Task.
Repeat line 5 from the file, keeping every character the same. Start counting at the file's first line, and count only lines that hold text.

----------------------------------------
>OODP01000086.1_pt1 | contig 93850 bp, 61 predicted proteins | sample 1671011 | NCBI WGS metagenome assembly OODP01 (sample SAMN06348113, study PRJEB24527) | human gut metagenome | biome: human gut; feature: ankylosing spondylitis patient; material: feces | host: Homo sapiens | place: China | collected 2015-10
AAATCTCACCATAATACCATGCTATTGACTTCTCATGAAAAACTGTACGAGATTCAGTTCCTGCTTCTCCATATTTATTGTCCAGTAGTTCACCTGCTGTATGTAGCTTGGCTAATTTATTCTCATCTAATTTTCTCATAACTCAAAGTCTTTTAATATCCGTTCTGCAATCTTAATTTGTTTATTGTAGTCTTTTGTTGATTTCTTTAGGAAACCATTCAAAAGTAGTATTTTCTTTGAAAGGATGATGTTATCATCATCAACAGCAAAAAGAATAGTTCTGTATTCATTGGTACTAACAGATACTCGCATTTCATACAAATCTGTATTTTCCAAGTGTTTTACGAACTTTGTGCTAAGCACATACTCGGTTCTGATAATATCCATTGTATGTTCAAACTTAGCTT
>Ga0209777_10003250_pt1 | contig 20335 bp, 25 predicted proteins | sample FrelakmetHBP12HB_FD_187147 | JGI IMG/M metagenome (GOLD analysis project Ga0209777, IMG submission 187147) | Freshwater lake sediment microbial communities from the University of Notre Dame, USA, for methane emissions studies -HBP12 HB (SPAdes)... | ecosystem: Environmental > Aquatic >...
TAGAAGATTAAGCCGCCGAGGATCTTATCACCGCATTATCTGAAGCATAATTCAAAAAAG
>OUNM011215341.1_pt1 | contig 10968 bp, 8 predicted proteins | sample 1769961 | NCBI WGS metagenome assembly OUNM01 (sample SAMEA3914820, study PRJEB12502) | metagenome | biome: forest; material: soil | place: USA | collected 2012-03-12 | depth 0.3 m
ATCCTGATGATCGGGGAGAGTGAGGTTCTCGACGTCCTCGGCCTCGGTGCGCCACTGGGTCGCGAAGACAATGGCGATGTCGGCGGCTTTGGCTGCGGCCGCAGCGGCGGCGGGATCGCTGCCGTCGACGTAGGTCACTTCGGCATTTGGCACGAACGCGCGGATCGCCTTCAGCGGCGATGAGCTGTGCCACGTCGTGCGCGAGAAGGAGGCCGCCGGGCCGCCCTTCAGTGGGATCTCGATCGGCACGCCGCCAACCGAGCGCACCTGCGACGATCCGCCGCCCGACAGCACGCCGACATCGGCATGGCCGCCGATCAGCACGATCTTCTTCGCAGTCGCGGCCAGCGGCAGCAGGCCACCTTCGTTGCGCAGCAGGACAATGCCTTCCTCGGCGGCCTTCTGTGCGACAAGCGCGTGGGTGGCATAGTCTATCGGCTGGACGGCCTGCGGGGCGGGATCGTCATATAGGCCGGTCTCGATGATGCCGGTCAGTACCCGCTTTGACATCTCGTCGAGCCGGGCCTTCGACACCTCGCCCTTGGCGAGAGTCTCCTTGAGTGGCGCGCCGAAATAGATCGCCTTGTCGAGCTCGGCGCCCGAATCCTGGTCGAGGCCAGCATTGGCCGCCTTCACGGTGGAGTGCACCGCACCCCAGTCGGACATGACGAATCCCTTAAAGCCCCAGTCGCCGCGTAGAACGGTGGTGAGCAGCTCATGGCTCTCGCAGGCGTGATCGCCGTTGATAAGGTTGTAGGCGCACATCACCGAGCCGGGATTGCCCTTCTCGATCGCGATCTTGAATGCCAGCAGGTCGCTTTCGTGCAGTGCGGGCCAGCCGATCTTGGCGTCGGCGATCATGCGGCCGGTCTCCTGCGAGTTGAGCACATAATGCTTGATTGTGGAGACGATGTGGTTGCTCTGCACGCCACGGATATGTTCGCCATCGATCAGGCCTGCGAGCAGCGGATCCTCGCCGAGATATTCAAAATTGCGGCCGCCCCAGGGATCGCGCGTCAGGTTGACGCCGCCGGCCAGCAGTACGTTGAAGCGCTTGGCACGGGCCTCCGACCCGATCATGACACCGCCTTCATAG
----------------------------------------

>OUNM011215341.1_pt1 | contig 10968 bp, 8 predicted proteins | sample 1769961 | NCBI WGS metagenome assembly OUNM01 (sample SAMEA3914820, study PRJEB12502) | metagenome | biome: forest; material: soil | place: USA | collected 2012-03-12 | depth 0.3 m